Minister White, here’s a better idea April 25, 2010

    Posted by Tomboktu in Complete nonsense, Fianna Fáil, Human Rights, Minor Left Parties, Rights, Skepticism.

    I don’t know the motivation behind Minister Mary White’s first substantial decision since she was elevated: to commission assessments of three state bodies with responsibility for equality: the Equality Authority, the Equality Tribunal and the Human Rights Commission, which was reported in the Irish Times at the weekend.

    Her motivation might be bad, in that it could be that she, a Green Party minister, rather than Fianna Fáil’s Dermot Ahern, has now taken up the cudgels that he was forced to quietly drop a little over a year ago when he cut the Equality Authority’s budget by 43% and announced ‘efficiencies’ would be introduced through sharing ‘back office functions’. (It would have been interesting to see how that could happen seeing as the Human Rights Commission has the colossal number of one staff who deals with administration and finance, and the Equality Tribunal and Equality Authority’s staff are civil servants in the Department of Justice (and Whatever it is These Days), and their pay-processing and other ‘back office functions’ are already pooled with the Department’s.)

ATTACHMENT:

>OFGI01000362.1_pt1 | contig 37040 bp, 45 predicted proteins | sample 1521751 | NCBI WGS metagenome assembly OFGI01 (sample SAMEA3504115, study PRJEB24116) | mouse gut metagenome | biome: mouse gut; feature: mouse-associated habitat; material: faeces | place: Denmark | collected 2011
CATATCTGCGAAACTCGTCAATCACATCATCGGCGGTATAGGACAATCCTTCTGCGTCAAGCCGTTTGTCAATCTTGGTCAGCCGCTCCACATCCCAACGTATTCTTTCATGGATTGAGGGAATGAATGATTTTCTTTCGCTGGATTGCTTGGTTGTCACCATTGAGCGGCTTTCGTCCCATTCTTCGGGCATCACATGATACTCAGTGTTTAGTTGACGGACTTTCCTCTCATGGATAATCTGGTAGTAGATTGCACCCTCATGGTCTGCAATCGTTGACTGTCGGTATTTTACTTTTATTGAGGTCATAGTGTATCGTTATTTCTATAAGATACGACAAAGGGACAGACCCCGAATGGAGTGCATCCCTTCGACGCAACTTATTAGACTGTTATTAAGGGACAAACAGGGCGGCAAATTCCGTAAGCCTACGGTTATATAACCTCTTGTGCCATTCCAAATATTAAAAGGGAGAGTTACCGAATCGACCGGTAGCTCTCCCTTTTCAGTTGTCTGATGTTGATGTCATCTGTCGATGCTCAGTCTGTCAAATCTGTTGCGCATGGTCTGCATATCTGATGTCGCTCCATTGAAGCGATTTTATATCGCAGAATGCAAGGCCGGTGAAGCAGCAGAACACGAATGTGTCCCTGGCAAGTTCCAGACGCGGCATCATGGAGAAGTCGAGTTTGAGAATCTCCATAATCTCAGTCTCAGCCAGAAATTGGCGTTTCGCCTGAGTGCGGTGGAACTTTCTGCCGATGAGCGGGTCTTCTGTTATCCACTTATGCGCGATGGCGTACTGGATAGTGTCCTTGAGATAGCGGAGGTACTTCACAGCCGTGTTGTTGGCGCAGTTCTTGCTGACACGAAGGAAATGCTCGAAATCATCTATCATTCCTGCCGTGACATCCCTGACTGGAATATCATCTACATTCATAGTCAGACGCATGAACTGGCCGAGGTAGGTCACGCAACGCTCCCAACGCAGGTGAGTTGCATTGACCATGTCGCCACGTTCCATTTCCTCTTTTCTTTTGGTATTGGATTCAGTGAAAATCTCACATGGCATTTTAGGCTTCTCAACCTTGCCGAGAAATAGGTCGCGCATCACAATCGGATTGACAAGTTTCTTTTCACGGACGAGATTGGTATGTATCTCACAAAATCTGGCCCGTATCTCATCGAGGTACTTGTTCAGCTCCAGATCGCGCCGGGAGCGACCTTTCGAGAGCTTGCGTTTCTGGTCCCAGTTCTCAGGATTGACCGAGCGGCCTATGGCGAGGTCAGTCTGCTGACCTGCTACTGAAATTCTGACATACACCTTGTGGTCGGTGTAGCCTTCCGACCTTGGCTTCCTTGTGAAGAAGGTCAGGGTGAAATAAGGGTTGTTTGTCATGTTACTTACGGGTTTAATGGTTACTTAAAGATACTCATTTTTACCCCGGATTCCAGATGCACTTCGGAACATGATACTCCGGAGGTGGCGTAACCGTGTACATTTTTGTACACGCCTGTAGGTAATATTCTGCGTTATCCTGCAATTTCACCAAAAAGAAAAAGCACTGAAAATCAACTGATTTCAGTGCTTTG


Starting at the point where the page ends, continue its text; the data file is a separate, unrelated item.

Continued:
Alternatively, it might be an attempt to kill that earlier plan by using a well-oiled civil service technique against itself: get a review done, but in Minister White’s case, it could be that she intends to stack the review to get the answer she wants rather then the one others have sought. What suggests that possibility is the report that the assessments are to be carried out by academics outside the civil service. However, the Irish Times report makes clear that the external assessments are simply to “prepare the ground for a full-scale review of the bodies”. Is it the case that ‘real’ Ministers or permanent government in the civil service (or both) want the irrelevant shenanigans these bodies get up to stopped, and have duped the knight on a horse from the Green Party to find out for them where the landmines are by sending her out to do the first sortie while they build a tank that will follow behind and trammel all in its path?